After quakes, Gyeongju designated a ‘disaster zone’The government decided Wednesday to designate Gyeongju, a Unesco World Heritage site in North Gyeongsang, as a “special disaster zone” to offer necessary financial and public assistance to recover from the recent series of powerful earthquakes.
The city, located about 370 kilometers (230 miles) southeast of Seoul, was hit by two large earthquakes of magnitudes 5.1 and 5.8 on Sept. 12, setting off tremors across the nation. The main quake was the largest Korea has seen since 1978. Since then, more than 400 aftershocks, including a 3.5-magnitude tremor on Wednesday and a 4.5-magnitude quake on Monday, were reported in the city and nearby areas.
The Park Geun-hye cabinet, Blue House and the ruling Saenuri Party held a high-level meeting on Wednesday and agreed to declare Gyeongju as a special disaster zone, Rep. Kim Gwang-lim, chief policymaker of the ruling party, said. The designation could be announced as early as the end of the day.
A special disaster zone is declared if a disaster is too serious to be handled by local government authorities. It is designated at the request of the minister of public safety and security and confirmed by the president.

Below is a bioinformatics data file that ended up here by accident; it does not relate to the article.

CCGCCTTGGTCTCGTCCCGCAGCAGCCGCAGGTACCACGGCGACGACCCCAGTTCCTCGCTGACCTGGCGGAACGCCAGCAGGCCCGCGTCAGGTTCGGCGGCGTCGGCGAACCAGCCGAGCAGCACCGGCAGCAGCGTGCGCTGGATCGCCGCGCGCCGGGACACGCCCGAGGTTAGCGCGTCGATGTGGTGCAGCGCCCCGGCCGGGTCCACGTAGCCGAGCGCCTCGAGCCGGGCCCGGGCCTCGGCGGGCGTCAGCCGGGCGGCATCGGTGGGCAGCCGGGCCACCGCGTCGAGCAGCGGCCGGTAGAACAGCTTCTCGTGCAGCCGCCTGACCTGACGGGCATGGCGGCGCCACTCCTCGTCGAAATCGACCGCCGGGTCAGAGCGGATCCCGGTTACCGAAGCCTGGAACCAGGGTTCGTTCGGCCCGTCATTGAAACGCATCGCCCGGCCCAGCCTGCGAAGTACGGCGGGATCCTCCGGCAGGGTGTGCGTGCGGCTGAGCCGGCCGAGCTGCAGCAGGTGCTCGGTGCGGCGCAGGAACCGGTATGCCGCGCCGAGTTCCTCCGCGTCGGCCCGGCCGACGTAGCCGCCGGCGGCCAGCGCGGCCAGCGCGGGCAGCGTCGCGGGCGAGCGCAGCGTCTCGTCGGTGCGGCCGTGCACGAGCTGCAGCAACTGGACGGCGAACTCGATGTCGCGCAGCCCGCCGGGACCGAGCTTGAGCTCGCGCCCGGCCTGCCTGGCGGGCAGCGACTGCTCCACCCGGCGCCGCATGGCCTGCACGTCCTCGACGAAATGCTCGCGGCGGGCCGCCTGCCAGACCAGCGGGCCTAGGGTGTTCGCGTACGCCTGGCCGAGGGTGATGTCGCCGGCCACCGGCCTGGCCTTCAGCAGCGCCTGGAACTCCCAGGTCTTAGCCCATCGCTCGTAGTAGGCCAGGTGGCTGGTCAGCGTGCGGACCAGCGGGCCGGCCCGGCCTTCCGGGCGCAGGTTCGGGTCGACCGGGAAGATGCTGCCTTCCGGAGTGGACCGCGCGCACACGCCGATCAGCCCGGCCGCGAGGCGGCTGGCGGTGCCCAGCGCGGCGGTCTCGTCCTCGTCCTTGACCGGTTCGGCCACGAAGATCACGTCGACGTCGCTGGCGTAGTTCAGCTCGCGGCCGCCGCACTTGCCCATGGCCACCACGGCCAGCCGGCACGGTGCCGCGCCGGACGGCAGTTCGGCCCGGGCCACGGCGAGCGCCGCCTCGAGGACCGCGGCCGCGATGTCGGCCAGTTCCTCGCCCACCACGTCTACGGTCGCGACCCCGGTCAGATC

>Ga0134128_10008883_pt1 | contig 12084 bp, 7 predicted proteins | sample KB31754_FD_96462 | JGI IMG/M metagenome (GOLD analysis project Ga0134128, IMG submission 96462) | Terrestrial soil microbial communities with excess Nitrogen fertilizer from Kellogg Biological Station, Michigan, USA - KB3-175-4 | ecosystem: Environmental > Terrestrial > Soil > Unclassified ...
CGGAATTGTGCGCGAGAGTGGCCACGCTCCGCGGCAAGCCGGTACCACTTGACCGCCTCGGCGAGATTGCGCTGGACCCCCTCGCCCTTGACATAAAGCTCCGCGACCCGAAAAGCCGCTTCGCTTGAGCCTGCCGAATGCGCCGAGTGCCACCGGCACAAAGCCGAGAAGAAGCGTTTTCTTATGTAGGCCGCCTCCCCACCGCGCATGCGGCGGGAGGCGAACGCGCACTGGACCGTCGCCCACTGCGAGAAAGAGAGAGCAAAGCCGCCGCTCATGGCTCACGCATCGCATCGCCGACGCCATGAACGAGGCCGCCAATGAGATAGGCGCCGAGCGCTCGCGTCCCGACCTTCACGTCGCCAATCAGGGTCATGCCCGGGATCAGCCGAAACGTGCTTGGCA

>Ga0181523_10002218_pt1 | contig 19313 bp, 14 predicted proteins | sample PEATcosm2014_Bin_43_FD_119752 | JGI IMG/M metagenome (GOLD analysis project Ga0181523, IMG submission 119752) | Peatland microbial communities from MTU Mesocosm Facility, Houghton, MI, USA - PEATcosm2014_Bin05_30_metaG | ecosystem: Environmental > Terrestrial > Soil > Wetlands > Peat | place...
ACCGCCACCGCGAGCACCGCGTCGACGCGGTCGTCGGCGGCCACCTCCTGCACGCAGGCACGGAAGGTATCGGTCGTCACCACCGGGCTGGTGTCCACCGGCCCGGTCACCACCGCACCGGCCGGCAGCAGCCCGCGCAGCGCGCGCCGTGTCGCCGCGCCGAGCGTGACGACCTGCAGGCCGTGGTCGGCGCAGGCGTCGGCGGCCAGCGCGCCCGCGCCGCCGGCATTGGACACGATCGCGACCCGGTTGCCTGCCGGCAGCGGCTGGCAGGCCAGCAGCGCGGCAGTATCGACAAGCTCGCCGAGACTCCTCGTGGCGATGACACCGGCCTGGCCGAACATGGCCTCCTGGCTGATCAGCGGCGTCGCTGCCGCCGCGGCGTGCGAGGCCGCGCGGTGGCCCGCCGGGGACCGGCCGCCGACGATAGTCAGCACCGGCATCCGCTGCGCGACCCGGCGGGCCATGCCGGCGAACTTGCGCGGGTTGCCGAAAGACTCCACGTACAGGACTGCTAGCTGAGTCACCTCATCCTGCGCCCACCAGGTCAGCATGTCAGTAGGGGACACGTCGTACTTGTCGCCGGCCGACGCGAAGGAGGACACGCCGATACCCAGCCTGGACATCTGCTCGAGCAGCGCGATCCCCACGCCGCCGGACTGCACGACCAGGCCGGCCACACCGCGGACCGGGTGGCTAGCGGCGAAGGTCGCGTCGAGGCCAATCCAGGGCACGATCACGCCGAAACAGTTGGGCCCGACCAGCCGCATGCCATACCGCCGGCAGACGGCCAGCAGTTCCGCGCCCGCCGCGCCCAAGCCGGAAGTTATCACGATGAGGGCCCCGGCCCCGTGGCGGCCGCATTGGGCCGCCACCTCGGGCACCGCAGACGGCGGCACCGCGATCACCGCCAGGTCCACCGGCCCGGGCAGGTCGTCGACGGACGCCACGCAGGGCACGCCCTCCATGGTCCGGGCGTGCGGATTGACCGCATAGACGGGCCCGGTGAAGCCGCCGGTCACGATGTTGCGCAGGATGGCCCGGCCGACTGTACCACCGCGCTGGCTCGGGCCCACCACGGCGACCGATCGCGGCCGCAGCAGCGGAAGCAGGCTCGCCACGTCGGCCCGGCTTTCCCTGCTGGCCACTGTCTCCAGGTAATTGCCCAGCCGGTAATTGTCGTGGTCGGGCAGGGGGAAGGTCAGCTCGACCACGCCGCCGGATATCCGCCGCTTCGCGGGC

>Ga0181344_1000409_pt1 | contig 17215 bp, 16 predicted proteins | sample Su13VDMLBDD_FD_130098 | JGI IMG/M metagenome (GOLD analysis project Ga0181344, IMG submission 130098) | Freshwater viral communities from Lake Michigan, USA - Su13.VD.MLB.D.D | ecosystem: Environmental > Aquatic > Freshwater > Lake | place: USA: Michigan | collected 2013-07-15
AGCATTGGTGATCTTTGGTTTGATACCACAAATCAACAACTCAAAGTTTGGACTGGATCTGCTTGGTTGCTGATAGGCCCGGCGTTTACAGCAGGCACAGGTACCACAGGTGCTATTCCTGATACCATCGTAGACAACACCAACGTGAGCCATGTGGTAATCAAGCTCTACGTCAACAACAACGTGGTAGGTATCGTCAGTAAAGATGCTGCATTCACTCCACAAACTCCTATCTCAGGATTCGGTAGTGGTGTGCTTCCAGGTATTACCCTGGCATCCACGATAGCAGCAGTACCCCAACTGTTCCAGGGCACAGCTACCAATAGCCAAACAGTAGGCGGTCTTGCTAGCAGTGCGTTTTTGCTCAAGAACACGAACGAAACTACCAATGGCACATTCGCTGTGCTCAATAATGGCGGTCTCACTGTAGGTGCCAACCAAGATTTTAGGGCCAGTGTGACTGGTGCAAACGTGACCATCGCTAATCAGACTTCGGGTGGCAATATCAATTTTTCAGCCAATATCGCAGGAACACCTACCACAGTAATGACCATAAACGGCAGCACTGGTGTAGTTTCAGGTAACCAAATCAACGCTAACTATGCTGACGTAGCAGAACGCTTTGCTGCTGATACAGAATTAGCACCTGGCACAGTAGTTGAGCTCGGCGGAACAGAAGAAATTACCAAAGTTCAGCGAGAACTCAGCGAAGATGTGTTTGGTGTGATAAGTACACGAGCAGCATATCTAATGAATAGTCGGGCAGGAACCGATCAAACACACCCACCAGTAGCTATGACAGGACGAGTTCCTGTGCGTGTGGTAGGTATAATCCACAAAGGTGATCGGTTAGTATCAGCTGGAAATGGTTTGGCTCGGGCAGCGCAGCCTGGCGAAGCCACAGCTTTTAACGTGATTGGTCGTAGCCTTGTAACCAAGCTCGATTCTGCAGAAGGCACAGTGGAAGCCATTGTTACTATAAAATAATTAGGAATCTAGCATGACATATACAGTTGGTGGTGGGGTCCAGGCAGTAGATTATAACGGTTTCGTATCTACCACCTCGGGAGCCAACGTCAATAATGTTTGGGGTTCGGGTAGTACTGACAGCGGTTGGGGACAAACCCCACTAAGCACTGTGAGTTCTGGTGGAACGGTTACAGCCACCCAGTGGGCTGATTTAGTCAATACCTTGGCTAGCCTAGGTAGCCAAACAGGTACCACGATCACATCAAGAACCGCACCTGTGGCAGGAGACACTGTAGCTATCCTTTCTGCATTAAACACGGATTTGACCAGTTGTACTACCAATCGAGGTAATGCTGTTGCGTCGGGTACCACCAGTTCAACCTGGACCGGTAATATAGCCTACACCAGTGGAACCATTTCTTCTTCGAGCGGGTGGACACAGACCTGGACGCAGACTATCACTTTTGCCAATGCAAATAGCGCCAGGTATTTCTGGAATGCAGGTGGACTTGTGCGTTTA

The designation requires at least 7.5 billion won ($6.69 million) of damage, and the Ministry of Public Safety and Security already said Tuesday that Gyeongju’s damage from the series of earthquakes is expected to be larger than this, based on preliminary surveys and victims’ reports.
After being designated a special disaster zone, Gyeongju will receive the restoration expenses from the central government. Victims will also be exempt from paying taxes and utility bills.
The special disaster zone was first declared after the Sampoong Department Store collapsed in 1995. Since then, the government has designated several disasters, including the massive mountain fires along the East Coast in 2000 and the Sewol ferry sinking in 2014, as such.
The government also decided to improve the current disaster warning system to attempt to match that of Japan. Under the new system, the public is supposed to receive messages within 10 seconds of a disaster.
Public outrage boiled over after the Ministry of Public Safety and Security’s warning system failed in the aftermath of the initial quakes on Sept. 12. The ministry’s system, intended to send disaster warning messages to the public via mobile phone messages, remained silent. Its homepage was also down for more than two hours after the earthquakes and no information was posted on its Facebook page.
The Korea Meteorological Administration typically sends messages to the general public through the Ministry of Public Safety and Security, but the weather body will send messages directly to the people under the improved system, the government decided.
The government and the ruling party also agreed to a complete review of earthquake countermeasures.
BY SER MYO-JA [firstname.lastname@example.org]